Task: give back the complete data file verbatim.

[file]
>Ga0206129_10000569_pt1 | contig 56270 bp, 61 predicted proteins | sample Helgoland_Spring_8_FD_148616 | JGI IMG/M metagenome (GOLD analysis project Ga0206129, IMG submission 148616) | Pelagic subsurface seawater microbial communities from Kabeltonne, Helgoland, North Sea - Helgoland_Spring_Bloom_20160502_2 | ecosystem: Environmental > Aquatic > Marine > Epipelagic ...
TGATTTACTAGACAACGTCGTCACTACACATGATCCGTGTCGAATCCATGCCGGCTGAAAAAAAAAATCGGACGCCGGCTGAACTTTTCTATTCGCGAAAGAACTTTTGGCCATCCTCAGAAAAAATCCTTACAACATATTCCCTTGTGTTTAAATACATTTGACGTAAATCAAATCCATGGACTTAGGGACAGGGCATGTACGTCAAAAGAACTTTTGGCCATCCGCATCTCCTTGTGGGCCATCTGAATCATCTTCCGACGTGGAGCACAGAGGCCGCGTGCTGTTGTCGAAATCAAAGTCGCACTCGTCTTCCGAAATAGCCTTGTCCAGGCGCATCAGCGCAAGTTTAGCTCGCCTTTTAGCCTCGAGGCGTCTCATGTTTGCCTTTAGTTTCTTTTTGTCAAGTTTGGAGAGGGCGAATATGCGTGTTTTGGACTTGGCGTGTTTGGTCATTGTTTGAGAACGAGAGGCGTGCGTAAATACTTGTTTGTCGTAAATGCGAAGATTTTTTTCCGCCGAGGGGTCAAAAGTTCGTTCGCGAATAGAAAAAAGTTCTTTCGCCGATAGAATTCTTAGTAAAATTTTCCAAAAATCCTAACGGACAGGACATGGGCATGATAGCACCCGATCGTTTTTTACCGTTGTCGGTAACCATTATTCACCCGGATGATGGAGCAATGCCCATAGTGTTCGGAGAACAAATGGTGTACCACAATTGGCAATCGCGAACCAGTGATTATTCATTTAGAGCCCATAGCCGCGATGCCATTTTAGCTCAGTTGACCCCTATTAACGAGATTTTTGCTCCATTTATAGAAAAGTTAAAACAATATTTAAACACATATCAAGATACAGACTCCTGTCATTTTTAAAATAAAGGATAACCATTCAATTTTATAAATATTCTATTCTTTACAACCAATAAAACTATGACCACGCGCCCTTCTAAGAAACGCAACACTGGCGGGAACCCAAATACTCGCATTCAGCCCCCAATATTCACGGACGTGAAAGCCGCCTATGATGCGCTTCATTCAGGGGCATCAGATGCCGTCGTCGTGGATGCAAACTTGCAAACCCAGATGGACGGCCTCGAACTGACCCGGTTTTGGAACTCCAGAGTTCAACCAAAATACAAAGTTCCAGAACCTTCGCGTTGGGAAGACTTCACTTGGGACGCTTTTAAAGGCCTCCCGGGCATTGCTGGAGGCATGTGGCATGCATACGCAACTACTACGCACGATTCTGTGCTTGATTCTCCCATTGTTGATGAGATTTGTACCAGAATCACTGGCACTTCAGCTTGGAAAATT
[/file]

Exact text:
>Ga0206129_10000569_pt1 | contig 56270 bp, 61 predicted proteins | sample Helgoland_Spring_8_FD_148616 | JGI IMG/M metagenome (GOLD analysis project Ga0206129, IMG submission 148616) | Pelagic subsurface seawater microbial communities from Kabeltonne, Helgoland, North Sea - Helgoland_Spring_Bloom_20160502_2 | ecosystem: Environmental > Aquatic > Marine > Epipelagic ...
TGATTTACTAGACAACGTCGTCACTACACATGATCCGTGTCGAATCCATGCCGGCTGAAAAAAAAAATCGGACGCCGGCTGAACTTTTCTATTCGCGAAAGAACTTTTGGCCATCCTCAGAAAAAATCCTTACAACATATTCCCTTGTGTTTAAATACATTTGACGTAAATCAAATCCATGGACTTAGGGACAGGGCATGTACGTCAAAAGAACTTTTGGCCATCCGCATCTCCTTGTGGGCCATCTGAATCATCTTCCGACGTGGAGCACAGAGGCCGCGTGCTGTTGTCGAAATCAAAGTCGCACTCGTCTTCCGAAATAGCCTTGTCCAGGCGCATCAGCGCAAGTTTAGCTCGCCTTTTAGCCTCGAGGCGTCTCATGTTTGCCTTTAGTTTCTTTTTGTCAAGTTTGGAGAGGGCGAATATGCGTGTTTTGGACTTGGCGTGTTTGGTCATTGTTTGAGAACGAGAGGCGTGCGTAAATACTTGTTTGTCGTAAATGCGAAGATTTTTTTCCGCCGAGGGGTCAAAAGTTCGTTCGCGAATAGAAAAAAGTTCTTTCGCCGATAGAATTCTTAGTAAAATTTTCCAAAAATCCTAACGGACAGGACATGGGCATGATAGCACCCGATCGTTTTTTACCGTTGTCGGTAACCATTATTCACCCGGATGATGGAGCAATGCCCATAGTGTTCGGAGAACAAATGGTGTACCACAATTGGCAATCGCGAACCAGTGATTATTCATTTAGAGCCCATAGCCGCGATGCCATTTTAGCTCAGTTGACCCCTATTAACGAGATTTTTGCTCCATTTATAGAAAAGTTAAAACAATATTTAAACACATATCAAGATACAGACTCCTGTCATTTTTAAAATAAAGGATAACCATTCAATTTTATAAATATTCTATTCTTTACAACCAATAAAACTATGACCACGCGCCCTTCTAAGAAACGCAACACTGGCGGGAACCCAAATACTCGCATTCAGCCCCCAATATTCACGGACGTGAAAGCCGCCTATGATGCGCTTCATTCAGGGGCATCAGATGCCGTCGTCGTGGATGCAAACTTGCAAACCCAGATGGACGGCCTCGAACTGACCCGGTTTTGGAACTCCAGAGTTCAACCAAAATACAAAGTTCCAGAACCTTCGCGTTGGGAAGACTTCACTTGGGACGCTTTTAAAGGCCTCCCGGGCATTGCTGGAGGCATGTGGCATGCATACGCAACTACTACGCACGATTCTGTGCTTGATTCTCCCATTGTTGATGAGATTTGTACCAGAATCACTGGCACTTCAGCTTGGAAAATT